The first is to reframe praise and success. By reframe praise I mean that when you get the wrong kind of compliments, turn them into growth-mindset compliments. So if someone says “wow, great job on that project, you’re so smart,” translate it to “yeah, it was great, I worked really hard on that project.” You don’t necessarily have to do this out loud! But this reframing reinforces for yourself that you gain mastery by seeking out challenges and by exerting effort.
And you can use the same techniques for successes and accomplishments. When something goes well, don’t think, “Of course that went well because I’m awesome.” Instead think, “I used an effective strategy on that project! I should do that more often.”
Of course the flip side of this dynamic is also really effective. A huge part of a fixed or growth mindset is how you respond to failure. What’s your self-talk when you face a setback or don’t get what you wanted? If you’re saying, “Maybe I’m not cut out for this job after all,” treat that as a red flag. Instead, ask what you learned from your unsuccessful attempt or what strategies you could have used instead. It sounds cheesy, but it really works.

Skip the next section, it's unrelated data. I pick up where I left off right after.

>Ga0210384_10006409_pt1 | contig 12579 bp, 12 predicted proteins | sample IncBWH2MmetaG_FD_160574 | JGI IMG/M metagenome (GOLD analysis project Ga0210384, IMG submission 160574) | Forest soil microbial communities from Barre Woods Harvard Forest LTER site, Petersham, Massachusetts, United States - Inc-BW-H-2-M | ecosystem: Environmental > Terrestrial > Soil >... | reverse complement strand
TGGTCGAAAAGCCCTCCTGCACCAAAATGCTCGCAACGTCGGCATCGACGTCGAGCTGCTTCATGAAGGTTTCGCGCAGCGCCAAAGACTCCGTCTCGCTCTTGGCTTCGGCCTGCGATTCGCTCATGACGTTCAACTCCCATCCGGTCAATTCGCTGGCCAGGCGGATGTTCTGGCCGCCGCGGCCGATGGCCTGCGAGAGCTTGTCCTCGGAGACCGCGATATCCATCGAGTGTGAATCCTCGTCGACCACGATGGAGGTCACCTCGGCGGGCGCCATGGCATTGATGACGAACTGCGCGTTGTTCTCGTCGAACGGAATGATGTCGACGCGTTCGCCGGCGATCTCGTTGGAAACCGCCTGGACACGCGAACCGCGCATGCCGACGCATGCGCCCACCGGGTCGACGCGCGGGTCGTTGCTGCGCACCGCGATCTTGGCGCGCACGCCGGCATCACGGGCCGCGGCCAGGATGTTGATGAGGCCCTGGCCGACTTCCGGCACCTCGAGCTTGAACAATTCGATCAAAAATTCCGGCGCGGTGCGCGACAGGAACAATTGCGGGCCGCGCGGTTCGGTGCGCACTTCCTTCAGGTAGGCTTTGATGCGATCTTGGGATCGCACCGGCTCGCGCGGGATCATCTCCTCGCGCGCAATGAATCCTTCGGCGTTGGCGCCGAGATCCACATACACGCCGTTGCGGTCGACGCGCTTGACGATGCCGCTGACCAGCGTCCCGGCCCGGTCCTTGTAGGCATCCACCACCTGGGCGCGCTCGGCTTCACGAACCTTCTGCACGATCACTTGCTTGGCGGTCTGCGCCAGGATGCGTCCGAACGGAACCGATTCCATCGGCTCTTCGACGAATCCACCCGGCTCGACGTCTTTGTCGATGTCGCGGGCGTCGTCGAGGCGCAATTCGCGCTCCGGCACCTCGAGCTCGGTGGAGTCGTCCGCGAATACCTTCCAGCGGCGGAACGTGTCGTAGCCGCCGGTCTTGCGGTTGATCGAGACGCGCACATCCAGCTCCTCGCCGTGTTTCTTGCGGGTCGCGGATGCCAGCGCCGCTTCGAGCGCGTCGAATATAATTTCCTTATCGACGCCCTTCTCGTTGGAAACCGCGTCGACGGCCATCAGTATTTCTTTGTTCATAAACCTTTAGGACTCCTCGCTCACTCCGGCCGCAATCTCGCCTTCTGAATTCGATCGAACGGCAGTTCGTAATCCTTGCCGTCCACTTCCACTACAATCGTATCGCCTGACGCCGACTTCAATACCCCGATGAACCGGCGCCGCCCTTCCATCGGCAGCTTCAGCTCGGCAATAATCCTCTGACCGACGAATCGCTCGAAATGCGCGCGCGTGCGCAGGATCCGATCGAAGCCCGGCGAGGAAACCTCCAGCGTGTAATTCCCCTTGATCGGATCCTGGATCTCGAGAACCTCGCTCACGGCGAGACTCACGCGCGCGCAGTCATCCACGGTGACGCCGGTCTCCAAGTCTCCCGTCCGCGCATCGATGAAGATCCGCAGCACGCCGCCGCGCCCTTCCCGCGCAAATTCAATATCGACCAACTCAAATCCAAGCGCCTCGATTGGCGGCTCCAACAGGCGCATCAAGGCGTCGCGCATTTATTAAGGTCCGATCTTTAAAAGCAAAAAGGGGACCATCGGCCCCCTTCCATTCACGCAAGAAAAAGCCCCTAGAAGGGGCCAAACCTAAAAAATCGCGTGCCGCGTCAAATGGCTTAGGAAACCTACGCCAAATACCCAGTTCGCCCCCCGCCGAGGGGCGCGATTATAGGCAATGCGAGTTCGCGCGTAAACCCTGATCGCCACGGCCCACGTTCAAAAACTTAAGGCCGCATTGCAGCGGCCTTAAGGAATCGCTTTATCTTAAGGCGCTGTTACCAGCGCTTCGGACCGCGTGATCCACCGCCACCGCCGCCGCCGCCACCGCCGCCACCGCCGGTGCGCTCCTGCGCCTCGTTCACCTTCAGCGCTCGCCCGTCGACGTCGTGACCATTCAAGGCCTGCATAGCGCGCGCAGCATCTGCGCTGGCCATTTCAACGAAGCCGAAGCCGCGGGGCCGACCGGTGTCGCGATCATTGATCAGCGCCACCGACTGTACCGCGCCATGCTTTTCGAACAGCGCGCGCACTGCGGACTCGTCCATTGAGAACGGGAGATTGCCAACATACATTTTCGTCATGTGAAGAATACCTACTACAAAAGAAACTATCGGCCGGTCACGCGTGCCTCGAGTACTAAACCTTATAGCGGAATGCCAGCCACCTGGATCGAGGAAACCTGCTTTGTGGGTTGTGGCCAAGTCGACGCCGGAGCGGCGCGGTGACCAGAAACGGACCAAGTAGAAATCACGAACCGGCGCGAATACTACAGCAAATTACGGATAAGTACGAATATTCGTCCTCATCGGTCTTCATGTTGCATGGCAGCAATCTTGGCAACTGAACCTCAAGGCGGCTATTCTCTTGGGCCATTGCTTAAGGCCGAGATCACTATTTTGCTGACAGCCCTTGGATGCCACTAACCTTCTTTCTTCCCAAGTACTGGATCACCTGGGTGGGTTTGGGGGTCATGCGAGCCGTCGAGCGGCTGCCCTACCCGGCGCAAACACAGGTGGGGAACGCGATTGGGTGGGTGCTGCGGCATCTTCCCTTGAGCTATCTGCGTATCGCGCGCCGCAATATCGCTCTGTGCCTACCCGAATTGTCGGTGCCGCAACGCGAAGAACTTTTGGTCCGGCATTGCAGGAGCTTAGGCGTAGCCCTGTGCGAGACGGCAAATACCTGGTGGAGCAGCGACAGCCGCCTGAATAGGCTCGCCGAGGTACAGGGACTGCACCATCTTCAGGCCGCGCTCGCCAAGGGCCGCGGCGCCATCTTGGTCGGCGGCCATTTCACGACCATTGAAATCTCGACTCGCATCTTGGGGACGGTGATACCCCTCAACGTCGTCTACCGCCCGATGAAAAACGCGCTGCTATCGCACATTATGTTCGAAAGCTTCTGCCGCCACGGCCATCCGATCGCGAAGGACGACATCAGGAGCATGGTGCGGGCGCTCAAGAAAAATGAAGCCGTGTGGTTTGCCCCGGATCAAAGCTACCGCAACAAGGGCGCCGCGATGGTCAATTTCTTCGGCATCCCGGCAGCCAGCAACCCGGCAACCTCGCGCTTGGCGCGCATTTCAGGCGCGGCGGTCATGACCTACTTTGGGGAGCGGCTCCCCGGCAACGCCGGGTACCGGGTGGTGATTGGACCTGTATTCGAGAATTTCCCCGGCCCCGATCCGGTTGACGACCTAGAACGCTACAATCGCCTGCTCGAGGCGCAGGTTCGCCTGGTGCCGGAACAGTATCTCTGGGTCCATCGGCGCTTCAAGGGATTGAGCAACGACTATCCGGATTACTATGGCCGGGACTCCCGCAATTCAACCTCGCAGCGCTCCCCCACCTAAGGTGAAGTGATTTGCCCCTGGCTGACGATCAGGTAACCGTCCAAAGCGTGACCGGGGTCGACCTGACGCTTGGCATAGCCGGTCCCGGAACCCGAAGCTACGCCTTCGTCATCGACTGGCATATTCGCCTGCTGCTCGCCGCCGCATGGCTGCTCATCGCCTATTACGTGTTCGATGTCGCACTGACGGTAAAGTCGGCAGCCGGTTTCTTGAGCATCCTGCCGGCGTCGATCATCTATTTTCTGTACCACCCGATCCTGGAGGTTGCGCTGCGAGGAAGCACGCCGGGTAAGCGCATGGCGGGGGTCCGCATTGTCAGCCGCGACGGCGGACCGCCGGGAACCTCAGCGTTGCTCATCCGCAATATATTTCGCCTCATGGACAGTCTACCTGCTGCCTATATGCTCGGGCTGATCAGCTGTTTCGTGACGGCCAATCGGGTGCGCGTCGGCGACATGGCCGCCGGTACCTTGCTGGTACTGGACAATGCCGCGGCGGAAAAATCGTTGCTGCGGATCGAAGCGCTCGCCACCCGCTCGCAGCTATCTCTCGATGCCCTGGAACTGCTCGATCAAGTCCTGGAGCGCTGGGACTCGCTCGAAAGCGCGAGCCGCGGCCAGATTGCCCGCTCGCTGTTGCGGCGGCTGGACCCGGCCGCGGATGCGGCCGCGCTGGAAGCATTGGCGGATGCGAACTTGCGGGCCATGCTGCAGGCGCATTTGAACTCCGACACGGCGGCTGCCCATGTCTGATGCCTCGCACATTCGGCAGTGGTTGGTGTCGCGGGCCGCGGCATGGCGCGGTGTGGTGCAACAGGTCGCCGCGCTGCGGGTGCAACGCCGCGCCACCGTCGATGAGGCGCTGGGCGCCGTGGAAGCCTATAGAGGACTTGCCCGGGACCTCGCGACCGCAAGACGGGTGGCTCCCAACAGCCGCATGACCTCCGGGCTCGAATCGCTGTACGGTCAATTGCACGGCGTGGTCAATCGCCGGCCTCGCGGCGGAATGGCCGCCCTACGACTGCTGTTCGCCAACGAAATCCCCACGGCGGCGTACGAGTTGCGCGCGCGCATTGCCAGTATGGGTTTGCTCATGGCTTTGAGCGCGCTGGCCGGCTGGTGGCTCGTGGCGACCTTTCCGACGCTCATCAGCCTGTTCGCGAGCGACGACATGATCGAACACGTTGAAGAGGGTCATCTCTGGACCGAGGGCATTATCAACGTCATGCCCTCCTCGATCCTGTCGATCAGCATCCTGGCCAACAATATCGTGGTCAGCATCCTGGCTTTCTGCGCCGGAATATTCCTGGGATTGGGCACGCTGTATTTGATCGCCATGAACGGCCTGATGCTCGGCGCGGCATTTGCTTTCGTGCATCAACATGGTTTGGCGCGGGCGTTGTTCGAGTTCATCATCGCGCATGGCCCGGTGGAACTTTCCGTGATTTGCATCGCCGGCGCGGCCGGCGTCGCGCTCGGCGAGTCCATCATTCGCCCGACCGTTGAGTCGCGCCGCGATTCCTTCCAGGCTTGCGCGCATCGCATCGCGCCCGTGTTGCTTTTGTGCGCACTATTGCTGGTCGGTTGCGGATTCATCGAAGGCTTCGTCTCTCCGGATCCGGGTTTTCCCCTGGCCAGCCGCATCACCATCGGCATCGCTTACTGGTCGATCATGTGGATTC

The third way that you can change a fixed mindset is to celebrate challenges. How do you respond when you have to struggle? Try explicitly celebrating. This is something that I was really consistent about when I was facilitating at the Recurse Center. Someone would sit down next to me and say, “[sigh] I think I’ve got a weird Python bug,” and I’d say, “Awesome, I love weird Python bugs!” First of all, this is definitely true – if you have a weird Python bug, let’s discuss – but more importantly, it emphasized to the participant that finding something where they struggled an accomplishment, it was intentional, and it was a good thing for them to have done that day.